I've long followed a simple/naive measure of volatility -- days during which "the market" rises or falls at least 1%. In fact, I've written many Real Money columns on this over the years, including one just last week. I've found such analysis to be worthwhile, in terms of putting market movements into historical context.
My proxy for "the market" has always been the S&P 500, which typically represents between 70% and 80% of total market capitalization. Now, by popular demand, I've applied the same methodology to one of my favorite small-cap indexes, the Russell 2000.
Not surprisingly, small-cap stocks tend to be more volatile than their larger cousins, especially in this type of market environment. In fact, during the 21 trading days so far in 2022, the Russell has traded up or down at least 1% (a "volatile" day) 15 times; five of those days have been positive. Four times the daily move has been in excess of 2%. (For perspective, the S&P 500 has endured eight volatile days year-to-date, and just one has been in excess of 2%.)
In fact, the Russell 2000 is smack dab in the middle of a run of 11 consecutive volatile days starting on Jan. 18. During that span, the index is down 5.2%. I would not be surprised to see the Russell continue its current streak. That's the environment we are in these days.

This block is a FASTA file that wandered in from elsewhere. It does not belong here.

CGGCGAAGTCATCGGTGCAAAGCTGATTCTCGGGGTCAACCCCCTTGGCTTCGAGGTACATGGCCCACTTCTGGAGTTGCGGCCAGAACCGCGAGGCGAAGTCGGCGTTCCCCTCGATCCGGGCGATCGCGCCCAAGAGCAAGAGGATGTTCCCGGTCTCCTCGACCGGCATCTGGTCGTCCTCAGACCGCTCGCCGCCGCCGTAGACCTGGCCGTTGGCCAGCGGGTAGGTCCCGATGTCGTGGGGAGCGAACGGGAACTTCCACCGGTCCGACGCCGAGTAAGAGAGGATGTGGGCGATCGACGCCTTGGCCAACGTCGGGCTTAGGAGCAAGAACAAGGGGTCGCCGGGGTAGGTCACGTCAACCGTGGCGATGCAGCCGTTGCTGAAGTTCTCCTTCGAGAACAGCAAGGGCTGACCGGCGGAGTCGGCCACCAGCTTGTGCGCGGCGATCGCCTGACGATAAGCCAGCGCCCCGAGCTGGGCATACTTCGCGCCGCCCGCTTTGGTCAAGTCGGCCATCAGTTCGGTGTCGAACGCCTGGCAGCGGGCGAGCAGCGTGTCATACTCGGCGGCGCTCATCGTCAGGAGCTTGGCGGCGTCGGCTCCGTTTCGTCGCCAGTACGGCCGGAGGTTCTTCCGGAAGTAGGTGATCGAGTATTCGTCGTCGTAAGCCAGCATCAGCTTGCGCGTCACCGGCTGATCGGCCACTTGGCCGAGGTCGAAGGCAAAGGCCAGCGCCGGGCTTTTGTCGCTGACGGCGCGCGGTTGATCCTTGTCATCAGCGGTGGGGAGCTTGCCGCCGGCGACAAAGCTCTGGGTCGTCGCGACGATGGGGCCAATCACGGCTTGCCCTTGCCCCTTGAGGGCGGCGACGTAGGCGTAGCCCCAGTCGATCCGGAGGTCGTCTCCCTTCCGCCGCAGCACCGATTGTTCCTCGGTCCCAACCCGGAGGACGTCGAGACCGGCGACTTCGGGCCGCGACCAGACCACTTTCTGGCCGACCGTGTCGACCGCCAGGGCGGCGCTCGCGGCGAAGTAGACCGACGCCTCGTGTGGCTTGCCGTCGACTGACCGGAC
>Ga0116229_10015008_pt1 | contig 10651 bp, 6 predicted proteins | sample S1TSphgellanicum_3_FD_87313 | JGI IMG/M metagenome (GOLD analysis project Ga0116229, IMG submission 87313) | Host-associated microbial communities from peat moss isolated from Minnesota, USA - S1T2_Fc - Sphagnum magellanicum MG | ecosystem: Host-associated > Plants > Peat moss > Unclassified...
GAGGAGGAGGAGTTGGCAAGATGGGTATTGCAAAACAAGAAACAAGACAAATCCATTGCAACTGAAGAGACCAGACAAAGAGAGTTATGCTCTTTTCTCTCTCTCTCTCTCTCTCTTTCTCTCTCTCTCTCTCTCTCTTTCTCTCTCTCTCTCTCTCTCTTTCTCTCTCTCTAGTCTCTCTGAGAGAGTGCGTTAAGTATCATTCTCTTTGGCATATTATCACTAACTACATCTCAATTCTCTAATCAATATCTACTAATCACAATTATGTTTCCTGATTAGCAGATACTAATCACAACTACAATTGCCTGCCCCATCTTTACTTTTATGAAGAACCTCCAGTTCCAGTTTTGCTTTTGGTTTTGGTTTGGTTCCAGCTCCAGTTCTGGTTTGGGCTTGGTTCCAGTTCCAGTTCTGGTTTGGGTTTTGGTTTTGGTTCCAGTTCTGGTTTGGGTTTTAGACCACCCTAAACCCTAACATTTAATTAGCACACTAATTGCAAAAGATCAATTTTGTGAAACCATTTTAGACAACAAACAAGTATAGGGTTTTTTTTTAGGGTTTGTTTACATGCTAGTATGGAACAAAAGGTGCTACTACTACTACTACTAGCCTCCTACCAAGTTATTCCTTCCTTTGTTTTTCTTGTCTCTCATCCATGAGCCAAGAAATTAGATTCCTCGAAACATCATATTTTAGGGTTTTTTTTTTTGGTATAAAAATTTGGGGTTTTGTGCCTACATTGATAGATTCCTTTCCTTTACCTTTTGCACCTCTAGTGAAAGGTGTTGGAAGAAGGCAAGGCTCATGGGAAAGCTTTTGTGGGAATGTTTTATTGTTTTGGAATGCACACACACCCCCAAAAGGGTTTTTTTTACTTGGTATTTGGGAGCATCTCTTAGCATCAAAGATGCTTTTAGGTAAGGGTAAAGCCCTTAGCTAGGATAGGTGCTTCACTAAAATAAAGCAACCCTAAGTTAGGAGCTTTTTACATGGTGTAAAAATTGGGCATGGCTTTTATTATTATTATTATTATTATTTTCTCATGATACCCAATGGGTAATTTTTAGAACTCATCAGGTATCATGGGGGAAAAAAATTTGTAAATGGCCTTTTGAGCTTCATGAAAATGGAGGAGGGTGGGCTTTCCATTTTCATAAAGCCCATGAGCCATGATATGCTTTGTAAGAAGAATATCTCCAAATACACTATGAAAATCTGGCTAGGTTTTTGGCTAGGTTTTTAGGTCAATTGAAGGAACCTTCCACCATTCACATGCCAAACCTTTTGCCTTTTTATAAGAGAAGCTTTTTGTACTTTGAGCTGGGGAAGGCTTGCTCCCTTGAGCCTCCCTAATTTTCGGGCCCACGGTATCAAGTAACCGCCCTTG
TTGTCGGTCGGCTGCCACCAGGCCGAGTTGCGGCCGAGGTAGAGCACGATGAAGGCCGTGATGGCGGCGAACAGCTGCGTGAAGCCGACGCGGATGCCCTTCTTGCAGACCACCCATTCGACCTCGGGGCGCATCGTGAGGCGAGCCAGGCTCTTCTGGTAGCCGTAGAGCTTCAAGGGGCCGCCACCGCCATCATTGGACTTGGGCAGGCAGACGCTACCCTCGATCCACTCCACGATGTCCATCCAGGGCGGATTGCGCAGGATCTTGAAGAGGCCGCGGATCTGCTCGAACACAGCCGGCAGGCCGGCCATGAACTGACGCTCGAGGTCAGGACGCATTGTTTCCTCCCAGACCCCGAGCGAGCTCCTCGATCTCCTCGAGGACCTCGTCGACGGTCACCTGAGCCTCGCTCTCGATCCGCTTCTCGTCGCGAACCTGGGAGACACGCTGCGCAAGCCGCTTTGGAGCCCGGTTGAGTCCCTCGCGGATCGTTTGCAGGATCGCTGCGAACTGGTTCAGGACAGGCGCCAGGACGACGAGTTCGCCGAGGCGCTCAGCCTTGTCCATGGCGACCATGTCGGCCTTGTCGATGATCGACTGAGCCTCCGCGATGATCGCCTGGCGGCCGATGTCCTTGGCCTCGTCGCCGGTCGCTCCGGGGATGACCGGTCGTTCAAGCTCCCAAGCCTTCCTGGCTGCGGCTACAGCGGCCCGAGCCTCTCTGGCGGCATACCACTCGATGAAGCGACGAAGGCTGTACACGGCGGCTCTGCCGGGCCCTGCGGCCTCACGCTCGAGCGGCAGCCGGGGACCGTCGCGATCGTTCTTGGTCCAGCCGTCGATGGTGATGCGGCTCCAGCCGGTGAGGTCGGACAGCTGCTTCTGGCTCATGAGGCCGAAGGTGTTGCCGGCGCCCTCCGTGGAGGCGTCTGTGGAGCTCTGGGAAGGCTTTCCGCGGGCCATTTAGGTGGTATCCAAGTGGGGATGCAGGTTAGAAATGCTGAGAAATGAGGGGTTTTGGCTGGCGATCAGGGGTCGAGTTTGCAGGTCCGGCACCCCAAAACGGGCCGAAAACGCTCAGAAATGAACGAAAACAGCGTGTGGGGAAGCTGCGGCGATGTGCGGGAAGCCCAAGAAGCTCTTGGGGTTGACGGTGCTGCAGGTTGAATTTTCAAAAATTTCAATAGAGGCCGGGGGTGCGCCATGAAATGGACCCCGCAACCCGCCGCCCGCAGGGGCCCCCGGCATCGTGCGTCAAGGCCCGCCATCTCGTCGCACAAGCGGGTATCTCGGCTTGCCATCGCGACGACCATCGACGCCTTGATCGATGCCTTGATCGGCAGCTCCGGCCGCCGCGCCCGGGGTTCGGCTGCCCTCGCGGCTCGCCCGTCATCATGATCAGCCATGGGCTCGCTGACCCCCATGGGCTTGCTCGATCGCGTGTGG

For more historical perspective, consider the extraordinarily volatile period between Feb. 21 and May 1, 2000, a 50-day stretch that started with the outset of the Covid-19 pandemic. For comparative purposes, during that period, the S&P 500 experienced 42 volatile days, 16 of which the index rose or fell at least 4%, and four instances of plus or minus at least 9%.
For its part, the Russell 2000 experienced 47 volatile days during that stretch, 19 of which had 4% moves, and five of which had 9% moves. The 14-day run from March 11 through March 30 was particularly volatile:
Talk about a rollercoaster ride; during that timeframe, the Russell 2000 was down 14.3%.
Looking back, it is hard to fathom just how volatile that period was. How quickly we forget, but sometimes it's good to have the memory of a goldfish.